Chairman's Report 2011-2012


This has been another extremely busy year for the Association in its efforts to protect and enhance our local surroundings. As ever, most of our time has been taken up in protecting the open spaces of our area, which is the reason most people chose to live and remain here.

Major Planning Battle

The major planning battle this year has been in defending the proposal by the All England Club to build housing on part of the Raynes Park Playing Fields, which is surrounded by residential housing built in the 1930’s.  There was universal opposition to the scheme, and the level of that opposition was accepted by the planning committee, which turned down the proposal at its meeting last week.


I want to focus on the history of that scheme, as it illustrates clearly exactly what is wrong with the way in which the planning officers of Merton, and doubtless everywhere else in the country, approach their duty to act on behalf of local residents in protecting our interests.  Planning departments spend an enormous amount of time and energy in drawing up local planning guidance, which is then approved by the committee. In this case, the guidance adopted by Merton was quite clear. It is that there should be no, I repeat, no building on sports grounds which are still viable and are still used for sporting purposes.  Instead, the Council’s other planning objectives of providing for new housing should be met by looking for brownfield sites elsewhere, of which there are many, even in our area.  We accept that planning officers are bound to discuss potential applications with developers. However, in this case the officers entered into detailed discussions with them, getting them to reduce the number of housing units, to improve the drainage, and to agree to the provision of an all weather surface both there, and elsewhere in Merton. This was all on the assumption that the application might be suitable for approval if a balance could be reached.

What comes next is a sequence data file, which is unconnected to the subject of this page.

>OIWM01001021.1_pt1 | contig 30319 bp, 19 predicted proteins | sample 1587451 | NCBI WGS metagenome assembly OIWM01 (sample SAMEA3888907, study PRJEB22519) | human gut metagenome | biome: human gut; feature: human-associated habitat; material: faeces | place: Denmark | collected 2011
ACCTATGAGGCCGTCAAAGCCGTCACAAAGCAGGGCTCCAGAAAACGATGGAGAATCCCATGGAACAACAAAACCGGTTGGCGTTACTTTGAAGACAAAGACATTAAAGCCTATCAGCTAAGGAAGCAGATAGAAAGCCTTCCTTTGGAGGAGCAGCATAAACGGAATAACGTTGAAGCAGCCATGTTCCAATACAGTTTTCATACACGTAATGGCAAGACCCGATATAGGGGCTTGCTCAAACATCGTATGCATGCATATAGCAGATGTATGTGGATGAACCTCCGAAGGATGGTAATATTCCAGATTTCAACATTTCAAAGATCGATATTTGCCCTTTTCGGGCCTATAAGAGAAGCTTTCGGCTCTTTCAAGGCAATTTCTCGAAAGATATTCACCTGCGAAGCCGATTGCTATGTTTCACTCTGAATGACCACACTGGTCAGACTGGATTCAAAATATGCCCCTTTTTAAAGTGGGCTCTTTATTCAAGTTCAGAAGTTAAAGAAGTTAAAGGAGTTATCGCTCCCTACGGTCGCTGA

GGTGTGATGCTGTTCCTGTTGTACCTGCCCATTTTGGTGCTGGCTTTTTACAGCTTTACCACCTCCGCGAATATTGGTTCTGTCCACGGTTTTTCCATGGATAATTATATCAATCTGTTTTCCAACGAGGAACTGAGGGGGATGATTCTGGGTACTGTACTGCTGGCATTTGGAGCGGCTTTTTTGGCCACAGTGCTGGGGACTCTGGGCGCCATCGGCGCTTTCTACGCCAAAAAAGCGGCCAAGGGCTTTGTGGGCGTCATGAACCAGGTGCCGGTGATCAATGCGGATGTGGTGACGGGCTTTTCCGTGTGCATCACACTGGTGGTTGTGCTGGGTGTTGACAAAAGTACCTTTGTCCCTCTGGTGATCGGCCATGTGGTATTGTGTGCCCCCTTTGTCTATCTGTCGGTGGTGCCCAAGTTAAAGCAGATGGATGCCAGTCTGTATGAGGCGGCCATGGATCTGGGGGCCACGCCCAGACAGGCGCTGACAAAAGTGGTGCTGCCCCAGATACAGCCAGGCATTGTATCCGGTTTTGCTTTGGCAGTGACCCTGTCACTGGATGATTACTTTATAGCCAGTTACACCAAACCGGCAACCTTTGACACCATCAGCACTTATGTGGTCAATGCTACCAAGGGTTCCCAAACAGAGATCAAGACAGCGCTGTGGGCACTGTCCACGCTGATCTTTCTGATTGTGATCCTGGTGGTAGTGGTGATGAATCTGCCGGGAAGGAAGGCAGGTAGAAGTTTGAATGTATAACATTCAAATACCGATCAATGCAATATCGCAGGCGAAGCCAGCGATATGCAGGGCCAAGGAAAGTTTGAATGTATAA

Wrong Approach

That was, in our view, wholly the wrong approach. It results, almost inevitably after so much time has been spent by the officers, and money by the developers, in a recommendation for approval. They should have been told at the outset that no development was permissible on that site, so that there was no point in entering into any discussions, even for outline approval.

At no stage in this process of discussion with the developers was there any discussion with us, as local residents, as to what we wanted or were willing to accept.  We understood that this was a key proposal of the coalition government, but The Localism Act still seems to contain a strong bias in favour of development.

We, in this area, are heartedly sick of having our sports grounds built on. Cllr. Gilli Lewis-Lavender at the meeting on Thursday calculated that there are over 300 units of housing, either under construction or built in Raynes Park and West Barnes in the past five years. As each scheme has to be considered on its own merits, without reference to others, no account is taken of the increased strain on the road network, the local primary schools, and health services, all of which are already at saturation point.

The All England ground is currently maintained by King’s College School. This raises another cause for concern, since it is the same school which gave evidence to the Inspector hearing the appeal on the LESSA site that they wished to use the remaining sports provision there for its junior school. They only have until April to give notice of their intention to proceed to do so, but the School has, to date, given no public indication of its intentions.   The basis on which the Inspector was persuaded to grant permission for that development was that it would bring back into use a sports field that had been left unused for over 10 years.  There must be a very real possibility that the School will not take up its option to use the land, so that it would fall back on the Council to do so. But the Council has no funds with which to maintain, let alone run, a large sports field of this kind, and residents would be faced with the existence of a large housing development that they strongly opposed, with none of the benefits that were promised.